• First Owner | I Love Yachting

    The First Owner Blair Brown Blair Brown certainly had a history prior to 1964, but let's just start here. He was attending Harvard Graduate School of Design and was friends a fellow student, Lionel Spiro. Lionel graduated a year ahead of Blair, but both experienced difficulties in finding the kind of materials needed to do their architectural projects. Thus was born Charrette, a company specializing in all things for design, architecture, interior, graphic, etc. ​ Starting in Cambridge, the two decided to take on NYC. And that they did in 1970, exceptionally well. Headquarters were established in Woburn, MA in 1977 along with a 200K sq ft warehouse. According to an article that all I could dig up was the title and lead, Charette had become an $89 million business by 1997. Investment firm Berkshire Partners, in a management buyout, purchsased the company for an undisclosed amount. Somewhere in there, Blair was already sailing. Brad, in his research, learned that Blair's first sailboat was a C&C 40 named GREYHOUND. Then, in 1984 Blair partnered with Bache Renshaw and commissioned a 40' IOR design by Brendan Dobroth, named DRUMBEAT. This was when PUG came into being. Blair commissioned Hunt to design a 30' powerboat to serve as a tender to the racing program. In 1991 Blair again partnered with Bache to build a Taylor 42 at Concordia, also named DRUMBEAT. This was also the time when Blair repowered PUG with larger engines. In 1998, Blair went out on his own and built the Taylor 45 SFORZANDO at Goetz. Which we learned in a few articles that an acquaintance of ours through the Sandys Boat Club in Bermuda, Peter Bromby, an Olympic Star sailor, was often crew (tactician) with Blair. In fact, that is him in the light blue shirt in the aft of the third picture above. ​ Blair's last boat was a Kerr 55 that he also named SFORZANDO. Blair passed on Januray 2, 2016. He was incredibly accomplished and thankfully, very clearly, loved yachting. We will add more about Blair and his racing days. We have reached out to Peter, and Blair's longtime boat caretaker, Jack Foley. Definition and Pronunciation of Sforzando July 21, 2004 SouthCoast Today July 29, 2007 Sailing World , June 14, 2010 Sailing Breezes, July 23, 2010, Januray 14, 2011, November 13, 2013 Taylor Yacht Designs Back to CAYUGA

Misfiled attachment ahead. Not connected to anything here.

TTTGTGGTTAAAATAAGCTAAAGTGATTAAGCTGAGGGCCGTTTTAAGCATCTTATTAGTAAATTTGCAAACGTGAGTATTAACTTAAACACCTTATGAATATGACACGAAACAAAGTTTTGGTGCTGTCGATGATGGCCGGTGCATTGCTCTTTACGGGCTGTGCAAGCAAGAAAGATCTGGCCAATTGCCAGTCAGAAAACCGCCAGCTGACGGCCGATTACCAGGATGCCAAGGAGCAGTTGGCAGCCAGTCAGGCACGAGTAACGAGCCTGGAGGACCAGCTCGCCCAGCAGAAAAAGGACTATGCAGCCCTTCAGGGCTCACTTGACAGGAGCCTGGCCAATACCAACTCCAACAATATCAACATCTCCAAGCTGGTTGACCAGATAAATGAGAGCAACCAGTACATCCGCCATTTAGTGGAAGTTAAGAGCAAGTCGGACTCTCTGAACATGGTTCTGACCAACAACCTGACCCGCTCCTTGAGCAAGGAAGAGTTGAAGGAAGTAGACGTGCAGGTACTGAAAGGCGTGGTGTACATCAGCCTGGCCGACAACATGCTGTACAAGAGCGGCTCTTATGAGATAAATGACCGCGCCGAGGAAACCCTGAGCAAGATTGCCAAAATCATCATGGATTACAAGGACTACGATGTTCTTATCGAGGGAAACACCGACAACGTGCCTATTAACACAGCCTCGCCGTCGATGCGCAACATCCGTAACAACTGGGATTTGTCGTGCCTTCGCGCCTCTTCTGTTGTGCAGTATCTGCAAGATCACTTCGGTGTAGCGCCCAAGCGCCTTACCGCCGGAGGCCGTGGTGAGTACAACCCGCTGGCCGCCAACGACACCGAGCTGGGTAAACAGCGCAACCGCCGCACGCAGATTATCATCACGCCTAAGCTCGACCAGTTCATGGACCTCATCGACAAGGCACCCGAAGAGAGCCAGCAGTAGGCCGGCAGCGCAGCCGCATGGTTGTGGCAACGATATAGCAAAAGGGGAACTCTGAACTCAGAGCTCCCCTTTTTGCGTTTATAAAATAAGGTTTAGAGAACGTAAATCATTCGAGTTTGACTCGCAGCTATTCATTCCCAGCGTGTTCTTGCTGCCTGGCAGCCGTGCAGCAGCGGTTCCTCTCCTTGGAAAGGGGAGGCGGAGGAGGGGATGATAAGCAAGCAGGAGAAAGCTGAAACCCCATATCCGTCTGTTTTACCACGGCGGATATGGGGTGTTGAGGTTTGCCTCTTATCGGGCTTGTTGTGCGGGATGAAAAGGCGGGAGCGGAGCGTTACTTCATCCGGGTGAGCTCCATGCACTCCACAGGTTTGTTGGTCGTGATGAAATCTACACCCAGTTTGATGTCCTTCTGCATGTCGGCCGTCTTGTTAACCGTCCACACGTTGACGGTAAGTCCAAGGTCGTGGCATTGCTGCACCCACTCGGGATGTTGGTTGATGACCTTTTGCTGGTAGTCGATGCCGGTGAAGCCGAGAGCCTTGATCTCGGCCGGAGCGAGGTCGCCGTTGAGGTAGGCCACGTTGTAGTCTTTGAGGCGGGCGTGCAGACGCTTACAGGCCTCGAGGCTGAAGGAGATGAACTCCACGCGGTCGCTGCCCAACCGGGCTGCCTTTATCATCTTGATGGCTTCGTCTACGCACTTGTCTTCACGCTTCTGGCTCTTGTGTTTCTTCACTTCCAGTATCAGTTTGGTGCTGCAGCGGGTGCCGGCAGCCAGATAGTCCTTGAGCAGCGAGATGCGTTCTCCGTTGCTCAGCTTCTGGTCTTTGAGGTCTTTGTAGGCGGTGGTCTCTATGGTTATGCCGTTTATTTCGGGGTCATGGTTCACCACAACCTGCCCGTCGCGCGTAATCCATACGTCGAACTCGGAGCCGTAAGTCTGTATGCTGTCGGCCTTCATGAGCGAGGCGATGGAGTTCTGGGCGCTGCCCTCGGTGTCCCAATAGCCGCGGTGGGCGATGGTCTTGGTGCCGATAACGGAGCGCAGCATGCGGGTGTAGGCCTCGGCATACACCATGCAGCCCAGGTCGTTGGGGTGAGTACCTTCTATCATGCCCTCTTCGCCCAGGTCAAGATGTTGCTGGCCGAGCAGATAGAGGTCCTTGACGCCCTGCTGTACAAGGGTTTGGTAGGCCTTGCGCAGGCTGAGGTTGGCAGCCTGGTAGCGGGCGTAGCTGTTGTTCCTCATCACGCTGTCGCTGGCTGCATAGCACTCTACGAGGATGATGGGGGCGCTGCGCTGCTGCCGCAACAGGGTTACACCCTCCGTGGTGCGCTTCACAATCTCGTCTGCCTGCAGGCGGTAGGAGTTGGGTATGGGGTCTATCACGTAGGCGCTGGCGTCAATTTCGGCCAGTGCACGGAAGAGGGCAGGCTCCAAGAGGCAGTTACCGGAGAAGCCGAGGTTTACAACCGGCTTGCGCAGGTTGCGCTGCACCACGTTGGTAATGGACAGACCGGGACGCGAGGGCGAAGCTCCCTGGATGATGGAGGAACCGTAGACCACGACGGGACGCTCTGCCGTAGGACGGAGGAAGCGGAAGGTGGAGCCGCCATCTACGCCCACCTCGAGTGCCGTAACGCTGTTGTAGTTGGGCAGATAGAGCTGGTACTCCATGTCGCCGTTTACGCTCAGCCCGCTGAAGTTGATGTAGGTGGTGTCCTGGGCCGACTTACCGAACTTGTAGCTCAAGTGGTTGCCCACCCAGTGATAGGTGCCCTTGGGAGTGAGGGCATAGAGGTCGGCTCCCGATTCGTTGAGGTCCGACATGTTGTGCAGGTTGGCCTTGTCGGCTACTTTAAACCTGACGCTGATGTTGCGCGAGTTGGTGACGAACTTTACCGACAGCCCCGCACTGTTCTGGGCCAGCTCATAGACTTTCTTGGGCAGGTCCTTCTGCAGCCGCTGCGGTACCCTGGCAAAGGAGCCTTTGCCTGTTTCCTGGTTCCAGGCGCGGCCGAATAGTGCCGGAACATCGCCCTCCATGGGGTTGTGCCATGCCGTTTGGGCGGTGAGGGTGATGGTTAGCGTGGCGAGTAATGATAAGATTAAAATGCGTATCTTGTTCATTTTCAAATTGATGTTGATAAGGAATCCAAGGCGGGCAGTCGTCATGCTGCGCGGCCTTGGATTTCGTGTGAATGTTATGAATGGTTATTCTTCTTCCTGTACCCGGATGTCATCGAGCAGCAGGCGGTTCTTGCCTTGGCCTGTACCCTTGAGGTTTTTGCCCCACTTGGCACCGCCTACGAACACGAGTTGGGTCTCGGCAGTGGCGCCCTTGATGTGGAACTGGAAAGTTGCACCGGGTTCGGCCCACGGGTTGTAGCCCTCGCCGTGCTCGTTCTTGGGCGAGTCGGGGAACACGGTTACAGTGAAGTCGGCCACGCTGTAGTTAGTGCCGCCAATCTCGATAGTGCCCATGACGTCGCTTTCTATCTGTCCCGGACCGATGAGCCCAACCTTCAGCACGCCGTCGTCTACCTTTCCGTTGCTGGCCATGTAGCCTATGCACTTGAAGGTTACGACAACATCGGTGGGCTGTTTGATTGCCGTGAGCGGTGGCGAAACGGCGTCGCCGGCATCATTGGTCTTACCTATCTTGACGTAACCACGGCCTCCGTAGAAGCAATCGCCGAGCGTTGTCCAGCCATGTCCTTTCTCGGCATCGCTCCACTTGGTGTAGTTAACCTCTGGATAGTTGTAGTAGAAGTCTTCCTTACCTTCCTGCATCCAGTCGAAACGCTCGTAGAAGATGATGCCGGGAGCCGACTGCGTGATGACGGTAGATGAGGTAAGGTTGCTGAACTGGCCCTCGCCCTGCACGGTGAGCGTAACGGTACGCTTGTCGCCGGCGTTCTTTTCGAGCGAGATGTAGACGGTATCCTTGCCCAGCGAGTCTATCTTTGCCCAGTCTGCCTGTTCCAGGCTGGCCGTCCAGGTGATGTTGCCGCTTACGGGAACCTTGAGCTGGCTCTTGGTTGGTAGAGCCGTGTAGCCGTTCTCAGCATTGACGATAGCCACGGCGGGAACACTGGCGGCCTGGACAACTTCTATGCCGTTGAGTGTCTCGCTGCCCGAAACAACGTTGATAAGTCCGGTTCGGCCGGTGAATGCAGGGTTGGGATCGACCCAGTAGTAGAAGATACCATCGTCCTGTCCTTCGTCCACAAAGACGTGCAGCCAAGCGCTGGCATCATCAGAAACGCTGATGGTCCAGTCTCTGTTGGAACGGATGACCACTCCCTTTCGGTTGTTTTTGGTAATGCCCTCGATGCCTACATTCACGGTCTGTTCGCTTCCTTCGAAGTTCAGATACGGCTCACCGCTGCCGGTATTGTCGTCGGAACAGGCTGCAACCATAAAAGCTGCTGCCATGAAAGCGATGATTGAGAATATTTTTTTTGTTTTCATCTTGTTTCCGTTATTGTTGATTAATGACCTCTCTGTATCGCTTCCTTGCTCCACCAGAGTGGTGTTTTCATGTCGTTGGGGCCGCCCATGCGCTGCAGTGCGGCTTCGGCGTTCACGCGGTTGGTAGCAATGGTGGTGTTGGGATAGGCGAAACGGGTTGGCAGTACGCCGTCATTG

• CAYUGA | I Love Yachting

    CAYUGA - Her Story Back Story I Love Yachting started as a hobby and continues to inspire us to write and share more stories of our own. There's a story dedicated solely to where "I love yachting" started. Thus far most stories have been fueled by our boat, CAYUGA. (We continue to solicit for your story - and you can upload one right here !) Our gal is special and deserves her own explanation, much of which has been compiled by Brad, master storyteller and researcher. If you have questions, please "Hail Us " and we'd be happy to tell you more. Line Drawings Architects & Builders First Owner What's Next

  • YOUR STORY | I Love Yachting

    Share Your Story Thanks for submitting! Upload your pictures and video Max file size 15 MB, up to 10 files. Write, upload, and submit here!